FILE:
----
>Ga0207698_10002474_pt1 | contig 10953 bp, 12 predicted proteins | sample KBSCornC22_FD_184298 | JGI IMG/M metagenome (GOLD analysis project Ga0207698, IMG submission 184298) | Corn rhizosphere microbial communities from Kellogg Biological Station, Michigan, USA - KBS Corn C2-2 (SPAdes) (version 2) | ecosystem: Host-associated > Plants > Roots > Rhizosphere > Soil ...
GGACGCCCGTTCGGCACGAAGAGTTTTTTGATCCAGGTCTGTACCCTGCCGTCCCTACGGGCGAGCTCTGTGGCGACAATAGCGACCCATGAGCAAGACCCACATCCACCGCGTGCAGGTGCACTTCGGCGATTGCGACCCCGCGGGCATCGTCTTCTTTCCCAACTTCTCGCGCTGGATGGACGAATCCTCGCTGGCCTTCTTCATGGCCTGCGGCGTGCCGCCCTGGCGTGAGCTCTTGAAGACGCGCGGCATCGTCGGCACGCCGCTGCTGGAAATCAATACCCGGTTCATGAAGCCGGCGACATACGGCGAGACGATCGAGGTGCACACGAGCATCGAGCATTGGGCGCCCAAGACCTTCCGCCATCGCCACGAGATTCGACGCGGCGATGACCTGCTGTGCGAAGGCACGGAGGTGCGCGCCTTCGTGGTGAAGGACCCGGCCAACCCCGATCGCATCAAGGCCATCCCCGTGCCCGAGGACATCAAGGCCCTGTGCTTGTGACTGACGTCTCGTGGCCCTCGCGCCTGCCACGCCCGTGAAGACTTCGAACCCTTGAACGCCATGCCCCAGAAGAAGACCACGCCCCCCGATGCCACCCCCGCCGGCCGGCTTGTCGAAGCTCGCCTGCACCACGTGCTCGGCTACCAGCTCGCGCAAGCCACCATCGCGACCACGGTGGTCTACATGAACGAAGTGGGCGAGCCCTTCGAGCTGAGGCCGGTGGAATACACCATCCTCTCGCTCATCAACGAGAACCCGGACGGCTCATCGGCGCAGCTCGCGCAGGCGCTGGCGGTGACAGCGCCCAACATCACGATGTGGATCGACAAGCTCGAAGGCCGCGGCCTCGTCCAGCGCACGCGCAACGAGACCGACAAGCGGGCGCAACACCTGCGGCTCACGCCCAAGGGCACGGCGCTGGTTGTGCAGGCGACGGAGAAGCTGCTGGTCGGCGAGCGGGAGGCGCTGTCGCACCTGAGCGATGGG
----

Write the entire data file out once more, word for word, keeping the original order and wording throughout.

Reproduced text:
>Ga0207698_10002474_pt1 | contig 10953 bp, 12 predicted proteins | sample KBSCornC22_FD_184298 | JGI IMG/M metagenome (GOLD analysis project Ga0207698, IMG submission 184298) | Corn rhizosphere microbial communities from Kellogg Biological Station, Michigan, USA - KBS Corn C2-2 (SPAdes) (version 2) | ecosystem: Host-associated > Plants > Roots > Rhizosphere > Soil ...
GGACGCCCGTTCGGCACGAAGAGTTTTTTGATCCAGGTCTGTACCCTGCCGTCCCTACGGGCGAGCTCTGTGGCGACAATAGCGACCCATGAGCAAGACCCACATCCACCGCGTGCAGGTGCACTTCGGCGATTGCGACCCCGCGGGCATCGTCTTCTTTCCCAACTTCTCGCGCTGGATGGACGAATCCTCGCTGGCCTTCTTCATGGCCTGCGGCGTGCCGCCCTGGCGTGAGCTCTTGAAGACGCGCGGCATCGTCGGCACGCCGCTGCTGGAAATCAATACCCGGTTCATGAAGCCGGCGACATACGGCGAGACGATCGAGGTGCACACGAGCATCGAGCATTGGGCGCCCAAGACCTTCCGCCATCGCCACGAGATTCGACGCGGCGATGACCTGCTGTGCGAAGGCACGGAGGTGCGCGCCTTCGTGGTGAAGGACCCGGCCAACCCCGATCGCATCAAGGCCATCCCCGTGCCCGAGGACATCAAGGCCCTGTGCTTGTGACTGACGTCTCGTGGCCCTCGCGCCTGCCACGCCCGTGAAGACTTCGAACCCTTGAACGCCATGCCCCAGAAGAAGACCACGCCCCCCGATGCCACCCCCGCCGGCCGGCTTGTCGAAGCTCGCCTGCACCACGTGCTCGGCTACCAGCTCGCGCAAGCCACCATCGCGACCACGGTGGTCTACATGAACGAAGTGGGCGAGCCCTTCGAGCTGAGGCCGGTGGAATACACCATCCTCTCGCTCATCAACGAGAACCCGGACGGCTCATCGGCGCAGCTCGCGCAGGCGCTGGCGGTGACAGCGCCCAACATCACGATGTGGATCGACAAGCTCGAAGGCCGCGGCCTCGTCCAGCGCACGCGCAACGAGACCGACAAGCGGGCGCAACACCTGCGGCTCACGCCCAAGGGCACGGCGCTGGTTGTGCAGGCGACGGAGAAGCTGCTGGTCGGCGAGCGGGAGGCGCTGTCGCACCTGAGCGATGGG